FSSAI has issued a clarification on some news reports about harassment of food businesses due to rules and regulations for licensing and registration and said that there has been no change in the provisions in this regard and the process has been an online service since 2011.

“Whether the application has to be addressed by the state authorities or FSSAI, the experience for the food business is the same. An improved IT platform with more facilities and ease of operation is being implemented now,” reads the statement.

The FSSAI clarified that not all FBOs need to approach the apex food regulator for licensing and only very limited licences are to be obtained from FSSAI while the rest are delegated to state government officials.

“Only businesses with turnover of more than Rs 20 crore per annum have to take a licence from FSSAI. Another condition is that manufacturers of proprietary foods have to take licence from FSSAI. As on date, less than 1% of the total food businesses in the country are licensed by FSSAI,” reads the statement.

Further, traditional Indian sweets and namkeen were always treated as proprietary items because no standards exist for them. The respective associations of manufacturers have been approached to help FSSAI in framing standards, but they are still working on these proposals.

The food regulator said that it is clarified that these items have been proprietary foods ever since the inception of FSSAI and there has been no recent change. Also, it can be reasonably expected that within the next six months FSSAI would be able to have vertical standards for mithai and namkeen, and there would be no requirement of obtaining a licence from the Central authority for them.

Further, the condition of employing a technical in-charge has been in force ever since 2011 for manufacturers of food commodities and is also not a fresh condition. This condition applies only to licensed food businesses and not those who are registered and it is clarified that food service establishments such as a halwai making kachoris would not be treated as a manufacturer and this clause would not be applied in his case.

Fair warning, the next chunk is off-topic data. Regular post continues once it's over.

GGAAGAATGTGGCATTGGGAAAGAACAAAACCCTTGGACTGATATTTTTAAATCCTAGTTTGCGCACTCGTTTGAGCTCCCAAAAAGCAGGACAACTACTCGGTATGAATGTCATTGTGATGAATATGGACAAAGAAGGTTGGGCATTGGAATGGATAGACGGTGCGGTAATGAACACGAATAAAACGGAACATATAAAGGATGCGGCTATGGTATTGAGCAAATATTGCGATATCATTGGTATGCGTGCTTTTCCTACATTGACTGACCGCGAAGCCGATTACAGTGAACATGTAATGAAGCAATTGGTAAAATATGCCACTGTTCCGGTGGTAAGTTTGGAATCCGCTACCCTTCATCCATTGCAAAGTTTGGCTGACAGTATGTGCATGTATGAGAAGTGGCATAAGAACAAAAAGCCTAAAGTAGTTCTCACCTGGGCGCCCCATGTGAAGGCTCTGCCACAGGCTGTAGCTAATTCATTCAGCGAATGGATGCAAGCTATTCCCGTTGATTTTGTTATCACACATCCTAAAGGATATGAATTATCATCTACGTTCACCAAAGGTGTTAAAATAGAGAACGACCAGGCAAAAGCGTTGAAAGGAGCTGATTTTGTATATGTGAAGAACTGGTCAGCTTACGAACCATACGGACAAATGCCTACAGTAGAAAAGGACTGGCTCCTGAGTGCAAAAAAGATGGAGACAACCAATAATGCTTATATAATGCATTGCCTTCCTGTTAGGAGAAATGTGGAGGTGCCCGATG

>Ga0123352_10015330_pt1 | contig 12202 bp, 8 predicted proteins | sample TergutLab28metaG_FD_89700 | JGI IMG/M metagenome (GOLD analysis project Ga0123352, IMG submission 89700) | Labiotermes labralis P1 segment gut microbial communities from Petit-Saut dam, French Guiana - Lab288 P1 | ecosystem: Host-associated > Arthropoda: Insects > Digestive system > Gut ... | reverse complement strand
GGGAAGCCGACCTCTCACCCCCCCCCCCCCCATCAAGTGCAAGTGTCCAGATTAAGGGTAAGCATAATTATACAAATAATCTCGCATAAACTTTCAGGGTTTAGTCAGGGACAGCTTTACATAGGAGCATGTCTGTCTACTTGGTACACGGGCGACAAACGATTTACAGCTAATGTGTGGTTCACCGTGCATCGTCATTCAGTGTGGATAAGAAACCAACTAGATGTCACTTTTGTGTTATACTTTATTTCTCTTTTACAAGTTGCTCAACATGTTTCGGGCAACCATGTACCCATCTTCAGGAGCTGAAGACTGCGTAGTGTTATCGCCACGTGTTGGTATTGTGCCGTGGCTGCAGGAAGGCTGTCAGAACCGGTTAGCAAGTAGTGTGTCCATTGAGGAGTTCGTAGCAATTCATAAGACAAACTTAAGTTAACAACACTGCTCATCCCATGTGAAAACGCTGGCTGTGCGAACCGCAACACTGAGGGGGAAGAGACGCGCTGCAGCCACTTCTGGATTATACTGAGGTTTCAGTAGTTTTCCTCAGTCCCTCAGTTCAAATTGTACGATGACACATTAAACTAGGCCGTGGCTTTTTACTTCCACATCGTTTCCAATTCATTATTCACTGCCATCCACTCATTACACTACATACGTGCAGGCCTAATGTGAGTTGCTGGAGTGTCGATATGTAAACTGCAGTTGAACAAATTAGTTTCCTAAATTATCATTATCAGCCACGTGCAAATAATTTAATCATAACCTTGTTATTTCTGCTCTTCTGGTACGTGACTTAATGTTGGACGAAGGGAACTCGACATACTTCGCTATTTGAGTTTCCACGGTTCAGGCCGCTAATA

“It will only apply to factory type establishments where kachoris are being manufactured and packaged and sold as a packaged product,” says FSSAI.

Another reform that has been proposed by FSSAI is to have perpetual licences instead of the present practice of limited time period licences. Food business operators would only have to submit their annual returns online and pay nominal annual charges in order to retain active status of the licence.

The fee of Rs 100 applies for registration of businesses with turnover upto Rs 12 lakh. In case of a licence, the fee is higher and varies from Rs 2,000 to Rs 7,500. It may be clarified here that Rs 7,500 is the highest licence fee which is charged from businesses with very high turnover.

Also, on the apprehension that packaging material will be rendered useless because of change in licence number is not factually correct, says FSSAI, as per rules, FSSAI provides a time period of at least six months to utilise the existing packaging material and this time period can be extended on a case to case basis.

FSSAI said that good manufacturing practices have been a part of regulations ever since 2004. Every small or big manufacturer of food items has to annually get the water quality certified and this is a necessary condition in order to ensure food safety for customers.

“Any dilution of this may lead to food borne illnesses which would be detrimental to the health of the general public. Similarly, the requirement of glazed tiles; caps, aprons and gloves for workers and other hygienic requirements apply to the kitchen area of any food business. These conditions are also essential to maintain proper hygiene and to ensure good quality of food preparations. Any dilution of these also would not be desirable in the public interest,” says FSSAI in a detailed statement issued here.

Further on the question that manufacturers producing less than 2,000 kg per year could earlier obtain a licence from the district authorities and they will now have to approach FSSAI, the FSSAI stated that this is not correct factually. There has been no change in the turnover or quantity of production requirements for FSSAI licensing.

“As clarified earlier, only registration with district authorities is required up to a turnover of Rs 12 lakh per annum. From Rs 12 lakh to Rs 20 crore per annum, state government authorities issue licences and FSSAI comes into the picture only for a turnover of more than Rs 20 crore or more than 2 MT per day,” says FSSAI.

The apex food regulator has stressed that looking at the difficulties being faced by mithai and namkeen manufacturers in migrating to the new IT platform, a one year relaxation has been provided to them. According to this relaxation, renewal by state authorities has been permitted upto June 2021 and they would not need to approach FSSAI for licence. It is expected that vertical standards for these products would come in force before this relaxation period ends, and then they would be able to obtain licences based on turnover, so that there would be no disruption


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